Peterson said he supported jobs bill to bring Medicaid funds to state
WILLMAR -- U.S. Rep. Collin Peterson said he flew to Washington early this week thinking he would vote against a $26 billion emergency jobs bill.
"I don't think we should be spending new money," he said during a visit Friday to Willmar.
Peterson did vote for the bill to provide funding for Medicaid and to save public sector jobs. In the end, he was won over by a plan to pay for it through cuts in future funding for food stamps and by closing tax loopholes. President Obama has already signed it into law.
Peterson, chairman of the House Agriculture Committee, said the economic stimulus bill passed more than a year ago had increased future funding for food stamps, which his committee oversees. The last farm bill had already provided an increase for food stamps, he said.
Since he felt that the extra food stamp money could be spared, the switch allowed him to support a program he thinks will help the state's hospitals.
Minnesota is projected to receive $263 million in Medicaid funds and $167 million for schools.
The Minnesota Legislature took the new Medicaid funding into account when it made budget cuts earlier this year, and the state's hospitals have been counting on it. "It's going to make a big difference for them," Peterson said.
Peterson met with Rice Memorial Hospital officials and physicians while in Willmar. He also planned to attend the 4-H livestock auction Friday at the Kandiyohi County Fair.
Peterson said people in his district are still skeptical about a health care reform law passed earlier this year.
Many people don't like the government requiring them to purchase health insurance, but that's the only way the system will be able to provide coverage for pre-existing conditions and provide other benefits that many people want, Peterson said.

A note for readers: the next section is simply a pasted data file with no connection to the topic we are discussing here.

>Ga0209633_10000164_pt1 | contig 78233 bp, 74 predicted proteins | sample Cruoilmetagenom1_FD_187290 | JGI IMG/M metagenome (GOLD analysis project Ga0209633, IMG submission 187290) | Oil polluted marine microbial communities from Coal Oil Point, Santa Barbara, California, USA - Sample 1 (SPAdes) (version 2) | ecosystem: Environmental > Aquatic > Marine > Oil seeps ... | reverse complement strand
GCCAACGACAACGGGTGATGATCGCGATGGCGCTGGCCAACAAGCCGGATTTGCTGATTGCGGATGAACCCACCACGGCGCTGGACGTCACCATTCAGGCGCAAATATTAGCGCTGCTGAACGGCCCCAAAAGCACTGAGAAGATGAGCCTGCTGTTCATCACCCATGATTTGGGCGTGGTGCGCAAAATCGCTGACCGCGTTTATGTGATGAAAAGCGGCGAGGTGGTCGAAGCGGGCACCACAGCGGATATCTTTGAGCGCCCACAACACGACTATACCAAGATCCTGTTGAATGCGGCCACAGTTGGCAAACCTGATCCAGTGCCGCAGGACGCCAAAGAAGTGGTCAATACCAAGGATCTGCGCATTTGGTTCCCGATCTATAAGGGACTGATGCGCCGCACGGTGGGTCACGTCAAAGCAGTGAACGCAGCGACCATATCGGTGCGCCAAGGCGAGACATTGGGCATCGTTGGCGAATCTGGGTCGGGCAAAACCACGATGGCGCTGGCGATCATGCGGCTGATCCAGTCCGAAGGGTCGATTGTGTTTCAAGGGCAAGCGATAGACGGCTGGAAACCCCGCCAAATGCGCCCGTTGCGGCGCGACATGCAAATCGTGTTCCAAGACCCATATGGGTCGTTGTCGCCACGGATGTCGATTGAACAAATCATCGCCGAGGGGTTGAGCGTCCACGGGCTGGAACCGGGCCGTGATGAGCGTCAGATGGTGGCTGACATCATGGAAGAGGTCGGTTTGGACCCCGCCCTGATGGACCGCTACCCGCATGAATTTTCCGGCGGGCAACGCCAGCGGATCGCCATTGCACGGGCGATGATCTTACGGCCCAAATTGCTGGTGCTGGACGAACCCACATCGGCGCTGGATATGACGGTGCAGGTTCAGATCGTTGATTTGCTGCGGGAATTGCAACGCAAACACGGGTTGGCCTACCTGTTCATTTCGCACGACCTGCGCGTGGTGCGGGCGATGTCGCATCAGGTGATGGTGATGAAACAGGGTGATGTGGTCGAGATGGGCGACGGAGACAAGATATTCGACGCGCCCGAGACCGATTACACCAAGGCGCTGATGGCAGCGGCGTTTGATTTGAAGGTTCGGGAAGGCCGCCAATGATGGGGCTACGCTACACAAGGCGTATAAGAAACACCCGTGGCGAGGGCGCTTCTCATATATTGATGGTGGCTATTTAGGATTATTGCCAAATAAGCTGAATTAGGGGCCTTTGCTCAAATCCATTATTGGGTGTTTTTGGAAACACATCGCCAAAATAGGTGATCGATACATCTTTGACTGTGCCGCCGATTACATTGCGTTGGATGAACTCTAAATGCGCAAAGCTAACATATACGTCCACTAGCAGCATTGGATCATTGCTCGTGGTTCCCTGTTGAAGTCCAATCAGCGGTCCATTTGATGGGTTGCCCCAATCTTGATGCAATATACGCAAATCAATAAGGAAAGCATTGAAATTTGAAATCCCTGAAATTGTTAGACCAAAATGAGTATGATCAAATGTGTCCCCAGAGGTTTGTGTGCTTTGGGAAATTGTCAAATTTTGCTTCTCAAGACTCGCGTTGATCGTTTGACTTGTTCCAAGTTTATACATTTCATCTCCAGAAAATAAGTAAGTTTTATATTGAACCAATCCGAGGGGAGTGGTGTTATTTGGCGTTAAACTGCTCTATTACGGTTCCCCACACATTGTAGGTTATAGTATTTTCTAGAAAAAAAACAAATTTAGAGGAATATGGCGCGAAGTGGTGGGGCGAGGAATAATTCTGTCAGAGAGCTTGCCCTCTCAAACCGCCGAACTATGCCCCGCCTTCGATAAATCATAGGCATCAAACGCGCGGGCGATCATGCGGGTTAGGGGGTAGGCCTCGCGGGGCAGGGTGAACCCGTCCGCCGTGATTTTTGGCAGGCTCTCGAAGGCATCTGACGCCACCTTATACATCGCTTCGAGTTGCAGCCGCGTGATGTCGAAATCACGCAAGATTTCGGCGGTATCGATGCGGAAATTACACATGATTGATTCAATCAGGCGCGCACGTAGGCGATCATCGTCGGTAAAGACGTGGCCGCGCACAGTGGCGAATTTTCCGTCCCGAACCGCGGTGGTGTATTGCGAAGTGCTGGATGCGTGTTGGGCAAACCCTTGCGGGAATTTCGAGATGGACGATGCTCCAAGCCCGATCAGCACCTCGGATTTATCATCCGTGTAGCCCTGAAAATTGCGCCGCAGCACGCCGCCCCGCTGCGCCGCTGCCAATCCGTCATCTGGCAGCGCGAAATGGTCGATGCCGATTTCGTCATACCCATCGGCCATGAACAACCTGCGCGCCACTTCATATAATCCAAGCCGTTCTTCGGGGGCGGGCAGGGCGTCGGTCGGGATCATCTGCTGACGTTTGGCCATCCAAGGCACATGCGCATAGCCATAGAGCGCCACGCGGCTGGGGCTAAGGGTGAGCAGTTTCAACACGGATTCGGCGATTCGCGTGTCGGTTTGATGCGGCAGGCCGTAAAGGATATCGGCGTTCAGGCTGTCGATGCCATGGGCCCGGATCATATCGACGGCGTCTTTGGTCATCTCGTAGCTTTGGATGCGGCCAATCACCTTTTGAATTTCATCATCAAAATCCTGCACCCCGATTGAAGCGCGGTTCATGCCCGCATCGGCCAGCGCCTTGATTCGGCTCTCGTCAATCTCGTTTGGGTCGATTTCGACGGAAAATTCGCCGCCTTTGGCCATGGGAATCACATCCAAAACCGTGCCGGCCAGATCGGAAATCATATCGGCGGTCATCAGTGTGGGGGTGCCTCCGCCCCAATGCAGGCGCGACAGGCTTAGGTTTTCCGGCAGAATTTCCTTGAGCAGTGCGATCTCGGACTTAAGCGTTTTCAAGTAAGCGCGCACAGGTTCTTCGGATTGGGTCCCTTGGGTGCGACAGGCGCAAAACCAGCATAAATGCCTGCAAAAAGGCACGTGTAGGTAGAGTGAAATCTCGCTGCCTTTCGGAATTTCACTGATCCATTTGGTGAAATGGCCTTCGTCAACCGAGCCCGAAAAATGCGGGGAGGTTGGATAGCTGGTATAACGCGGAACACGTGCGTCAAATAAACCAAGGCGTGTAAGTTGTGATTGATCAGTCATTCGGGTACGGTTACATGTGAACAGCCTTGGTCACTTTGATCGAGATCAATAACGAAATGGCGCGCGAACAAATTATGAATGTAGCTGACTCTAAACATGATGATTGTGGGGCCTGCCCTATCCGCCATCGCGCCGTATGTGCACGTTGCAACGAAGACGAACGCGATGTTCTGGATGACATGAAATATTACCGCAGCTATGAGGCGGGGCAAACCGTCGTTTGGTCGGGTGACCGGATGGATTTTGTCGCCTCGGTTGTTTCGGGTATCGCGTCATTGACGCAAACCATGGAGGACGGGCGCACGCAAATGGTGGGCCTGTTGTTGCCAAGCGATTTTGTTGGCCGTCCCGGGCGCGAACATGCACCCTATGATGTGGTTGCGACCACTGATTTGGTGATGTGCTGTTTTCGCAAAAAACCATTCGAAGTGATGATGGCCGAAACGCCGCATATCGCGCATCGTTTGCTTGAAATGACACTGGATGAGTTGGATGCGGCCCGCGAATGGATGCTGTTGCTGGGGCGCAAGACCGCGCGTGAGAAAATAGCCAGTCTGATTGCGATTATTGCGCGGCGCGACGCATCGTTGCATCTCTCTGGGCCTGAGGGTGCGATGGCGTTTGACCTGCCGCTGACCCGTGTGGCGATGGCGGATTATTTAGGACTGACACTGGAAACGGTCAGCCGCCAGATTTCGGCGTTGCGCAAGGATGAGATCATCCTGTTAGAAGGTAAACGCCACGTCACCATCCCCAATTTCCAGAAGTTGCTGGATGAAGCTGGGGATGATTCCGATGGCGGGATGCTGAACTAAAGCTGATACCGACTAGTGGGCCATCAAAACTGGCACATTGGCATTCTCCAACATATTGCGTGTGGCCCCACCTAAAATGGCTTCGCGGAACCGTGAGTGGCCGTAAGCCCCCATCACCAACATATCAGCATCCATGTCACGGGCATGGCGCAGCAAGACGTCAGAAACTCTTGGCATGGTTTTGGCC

He voted against the bill, in part because it offers no cost-containment measures in Medicare, but now that it has passed he has pledged to do what he can to help make the system work.
Republicans have criticized him for not advocating a repeal of the law, but Peterson said it's not realistic to talk about repealing the law. Even if Congress tried to do it, Obama would veto any repeal efforts, he said.
The system does need to change, he added. "I think we will need to tweak a lot of this stuff," he said. "We need to make it work." The bill's major provisions will be phased in over the next four to five years.
Peterson is a Democrat who represents Minnesota's 7th District in Congress, covering most of the western third of Minnesota. He is running for re-election and faces three opponents in the Nov. 2 general election: Republican Lee Byberg of Willmar, Independence Party candidate Glen Menze of Starbuck and independent Gene Waldorf of Grey Eagle.